BindTo tool can generate not only code required Fortran to be called from C, however this tool can generate Cython files which enable Fortran to be called from Python.

From Cython documentation: “Cython is a programming language that makes writing C extensions for the Python language as easy as Python itself.”

Don’t be afraid, you don’t need to learn yet another programming language. To enable Python to call your Fortran code, you just need to install Cython (how to do it for your system, you can find on cython.org) and compile BindTo generated files into Python extension module. It’s all.

Few rules: Fortran arrays are wrapped with NumPy arrays. BindTo assumes, that NumPy multidimensional array is C-order (row-major order). Therefore, an array arr(m,n) in Fortran should be created in Python with e.g. arr=numpy.zeros([n,m]). It is assumed that arrays are contiguous and no check for it is performed.

Fortran to Python: Example

Here, the same example from section “Fortran to C: Simple example” is used to show how Fortran code can be called from Python.

Open “add.f90” file, then go to BindTo dialog (Fortran->BindTo…), select tab “Python” and enable “Generate Cython files”. After pressing “OK”, the files “add.pyx”, “add_f.pxd” “setup_add.py” are generated in “bind” directory additionaly.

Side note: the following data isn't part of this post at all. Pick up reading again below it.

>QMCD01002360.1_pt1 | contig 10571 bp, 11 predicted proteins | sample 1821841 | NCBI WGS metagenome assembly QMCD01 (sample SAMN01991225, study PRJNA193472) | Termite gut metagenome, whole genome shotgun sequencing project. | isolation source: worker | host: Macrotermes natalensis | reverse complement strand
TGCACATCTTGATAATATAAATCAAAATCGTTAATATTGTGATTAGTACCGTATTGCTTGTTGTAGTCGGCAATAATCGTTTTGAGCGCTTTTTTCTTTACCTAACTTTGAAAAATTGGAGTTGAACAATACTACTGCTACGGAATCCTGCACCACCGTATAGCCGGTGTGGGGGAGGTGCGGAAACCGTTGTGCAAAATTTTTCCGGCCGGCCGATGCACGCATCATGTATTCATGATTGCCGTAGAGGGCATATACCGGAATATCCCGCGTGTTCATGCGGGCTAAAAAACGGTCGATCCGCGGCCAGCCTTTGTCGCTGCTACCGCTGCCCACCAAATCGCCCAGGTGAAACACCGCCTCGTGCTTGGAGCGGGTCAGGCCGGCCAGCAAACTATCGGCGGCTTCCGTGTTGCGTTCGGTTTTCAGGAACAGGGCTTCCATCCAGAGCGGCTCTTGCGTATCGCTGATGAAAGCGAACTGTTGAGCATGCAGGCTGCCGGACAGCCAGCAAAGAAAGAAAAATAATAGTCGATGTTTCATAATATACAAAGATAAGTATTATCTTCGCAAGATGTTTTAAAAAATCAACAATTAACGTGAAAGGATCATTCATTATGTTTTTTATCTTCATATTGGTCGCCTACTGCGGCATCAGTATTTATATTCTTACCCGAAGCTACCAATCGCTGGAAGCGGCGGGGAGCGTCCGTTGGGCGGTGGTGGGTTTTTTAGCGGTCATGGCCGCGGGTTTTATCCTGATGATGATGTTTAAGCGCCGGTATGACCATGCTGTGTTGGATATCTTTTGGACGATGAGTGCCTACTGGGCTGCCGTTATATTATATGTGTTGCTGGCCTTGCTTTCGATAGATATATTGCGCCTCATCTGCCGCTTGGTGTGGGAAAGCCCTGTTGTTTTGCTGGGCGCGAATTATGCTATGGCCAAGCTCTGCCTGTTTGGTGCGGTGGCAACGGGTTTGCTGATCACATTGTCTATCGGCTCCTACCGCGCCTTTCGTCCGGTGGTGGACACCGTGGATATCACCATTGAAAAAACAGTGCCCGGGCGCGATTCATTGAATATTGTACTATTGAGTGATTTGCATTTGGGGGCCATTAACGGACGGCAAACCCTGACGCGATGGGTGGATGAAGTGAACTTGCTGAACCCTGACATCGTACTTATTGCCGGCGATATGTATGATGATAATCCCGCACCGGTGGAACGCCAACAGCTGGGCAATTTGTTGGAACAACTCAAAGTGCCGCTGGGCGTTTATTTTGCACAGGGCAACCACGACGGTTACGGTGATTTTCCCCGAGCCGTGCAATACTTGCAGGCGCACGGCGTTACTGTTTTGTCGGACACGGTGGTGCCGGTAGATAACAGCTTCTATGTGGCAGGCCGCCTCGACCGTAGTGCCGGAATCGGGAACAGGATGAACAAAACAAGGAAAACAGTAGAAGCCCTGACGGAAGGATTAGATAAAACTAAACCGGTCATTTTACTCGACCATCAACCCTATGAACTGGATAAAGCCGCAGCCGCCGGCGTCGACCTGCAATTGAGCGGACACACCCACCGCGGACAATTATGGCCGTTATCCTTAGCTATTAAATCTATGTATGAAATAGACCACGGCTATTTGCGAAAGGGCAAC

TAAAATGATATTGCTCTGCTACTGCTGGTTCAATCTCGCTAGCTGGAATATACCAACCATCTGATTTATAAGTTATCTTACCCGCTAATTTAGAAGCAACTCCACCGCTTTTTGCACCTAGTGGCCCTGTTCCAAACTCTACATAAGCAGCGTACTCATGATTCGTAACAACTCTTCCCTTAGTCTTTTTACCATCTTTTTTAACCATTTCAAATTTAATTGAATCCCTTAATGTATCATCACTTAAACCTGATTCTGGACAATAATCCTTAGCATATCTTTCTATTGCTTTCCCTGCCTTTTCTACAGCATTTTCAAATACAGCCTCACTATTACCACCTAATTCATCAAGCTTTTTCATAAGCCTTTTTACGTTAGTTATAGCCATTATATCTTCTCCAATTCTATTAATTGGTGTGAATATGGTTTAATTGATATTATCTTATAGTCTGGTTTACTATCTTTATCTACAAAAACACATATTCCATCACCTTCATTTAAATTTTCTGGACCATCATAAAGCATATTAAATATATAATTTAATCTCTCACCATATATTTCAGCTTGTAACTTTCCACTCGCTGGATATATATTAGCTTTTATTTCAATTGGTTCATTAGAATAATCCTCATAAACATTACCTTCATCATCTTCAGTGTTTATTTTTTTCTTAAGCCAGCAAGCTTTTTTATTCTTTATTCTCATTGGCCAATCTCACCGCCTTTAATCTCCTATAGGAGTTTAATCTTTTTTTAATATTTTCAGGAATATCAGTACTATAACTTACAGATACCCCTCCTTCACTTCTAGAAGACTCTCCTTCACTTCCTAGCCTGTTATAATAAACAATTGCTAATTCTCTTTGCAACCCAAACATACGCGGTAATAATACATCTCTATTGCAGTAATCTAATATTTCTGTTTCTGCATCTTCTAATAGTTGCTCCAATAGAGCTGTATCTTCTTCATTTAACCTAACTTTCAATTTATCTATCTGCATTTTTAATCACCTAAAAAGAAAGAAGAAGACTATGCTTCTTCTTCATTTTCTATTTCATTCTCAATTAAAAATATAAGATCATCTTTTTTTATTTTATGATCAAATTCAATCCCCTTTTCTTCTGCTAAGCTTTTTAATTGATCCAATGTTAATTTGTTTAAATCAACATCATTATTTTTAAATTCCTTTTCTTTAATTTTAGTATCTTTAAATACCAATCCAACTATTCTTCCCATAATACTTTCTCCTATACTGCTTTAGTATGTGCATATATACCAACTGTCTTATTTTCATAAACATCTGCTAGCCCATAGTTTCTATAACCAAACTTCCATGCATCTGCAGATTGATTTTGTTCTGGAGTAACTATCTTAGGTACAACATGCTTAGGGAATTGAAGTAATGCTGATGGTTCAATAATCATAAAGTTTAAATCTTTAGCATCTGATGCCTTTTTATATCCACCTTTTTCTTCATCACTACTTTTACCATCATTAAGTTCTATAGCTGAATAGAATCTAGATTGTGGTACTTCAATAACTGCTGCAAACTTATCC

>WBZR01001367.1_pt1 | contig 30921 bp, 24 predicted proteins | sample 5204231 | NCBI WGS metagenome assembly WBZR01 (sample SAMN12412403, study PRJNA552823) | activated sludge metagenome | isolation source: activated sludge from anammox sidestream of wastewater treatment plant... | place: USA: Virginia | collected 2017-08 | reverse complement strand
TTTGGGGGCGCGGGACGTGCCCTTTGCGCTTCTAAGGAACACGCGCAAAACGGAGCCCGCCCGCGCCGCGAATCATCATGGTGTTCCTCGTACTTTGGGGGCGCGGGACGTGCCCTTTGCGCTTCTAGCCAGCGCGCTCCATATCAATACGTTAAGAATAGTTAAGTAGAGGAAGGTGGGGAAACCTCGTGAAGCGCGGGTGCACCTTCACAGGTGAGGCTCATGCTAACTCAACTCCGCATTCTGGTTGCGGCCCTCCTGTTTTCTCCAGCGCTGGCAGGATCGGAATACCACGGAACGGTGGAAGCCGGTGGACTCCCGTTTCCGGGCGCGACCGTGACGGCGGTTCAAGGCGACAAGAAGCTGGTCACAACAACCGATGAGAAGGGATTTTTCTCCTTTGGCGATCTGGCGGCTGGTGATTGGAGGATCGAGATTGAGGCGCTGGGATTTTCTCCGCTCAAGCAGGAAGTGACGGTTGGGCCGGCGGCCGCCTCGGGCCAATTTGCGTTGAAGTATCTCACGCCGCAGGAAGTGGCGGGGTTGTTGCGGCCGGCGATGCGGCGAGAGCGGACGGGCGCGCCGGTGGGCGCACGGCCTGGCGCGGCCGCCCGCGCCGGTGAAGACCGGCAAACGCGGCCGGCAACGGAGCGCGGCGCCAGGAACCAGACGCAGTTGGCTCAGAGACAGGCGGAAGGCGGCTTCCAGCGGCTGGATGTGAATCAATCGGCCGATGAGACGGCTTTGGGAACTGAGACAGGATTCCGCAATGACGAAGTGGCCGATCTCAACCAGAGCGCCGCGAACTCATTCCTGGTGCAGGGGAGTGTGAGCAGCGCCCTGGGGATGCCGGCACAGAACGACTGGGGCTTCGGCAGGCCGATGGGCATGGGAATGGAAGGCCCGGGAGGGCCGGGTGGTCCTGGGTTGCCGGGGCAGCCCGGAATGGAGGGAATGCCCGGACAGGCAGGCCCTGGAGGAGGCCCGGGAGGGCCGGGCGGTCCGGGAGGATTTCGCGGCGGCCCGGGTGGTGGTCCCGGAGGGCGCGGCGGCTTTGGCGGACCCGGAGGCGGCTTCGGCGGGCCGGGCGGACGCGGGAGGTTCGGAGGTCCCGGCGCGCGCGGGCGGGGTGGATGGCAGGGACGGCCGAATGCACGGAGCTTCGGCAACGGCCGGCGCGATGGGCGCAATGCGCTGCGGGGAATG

File “add.pyx”:

#!python
#cython: boundscheck=False, wraparound=False
import numpy as np
cimport numpy as np
cimport add_f

def add_it(int a, int b):
    cdef int c
    add_f.add_it(&a, &b, &c)
    return c

Here you see a declaration of Python function def add_it(int a, int b) which returns c variable. In this function the Fortran subroutine is called. Because in the Fortran code the variables a and b have intent(in) attributes, these variables do not go to the return list. c variable has intent(out), therefore it is returned with return statement. If a variable has no intent attribute, intent(in) is assumed.

File “setup_add.py”:

# Run this file using:
# python setup_add.py build_ext --inplace

from distutils.core import setup
from distutils.extension import Extension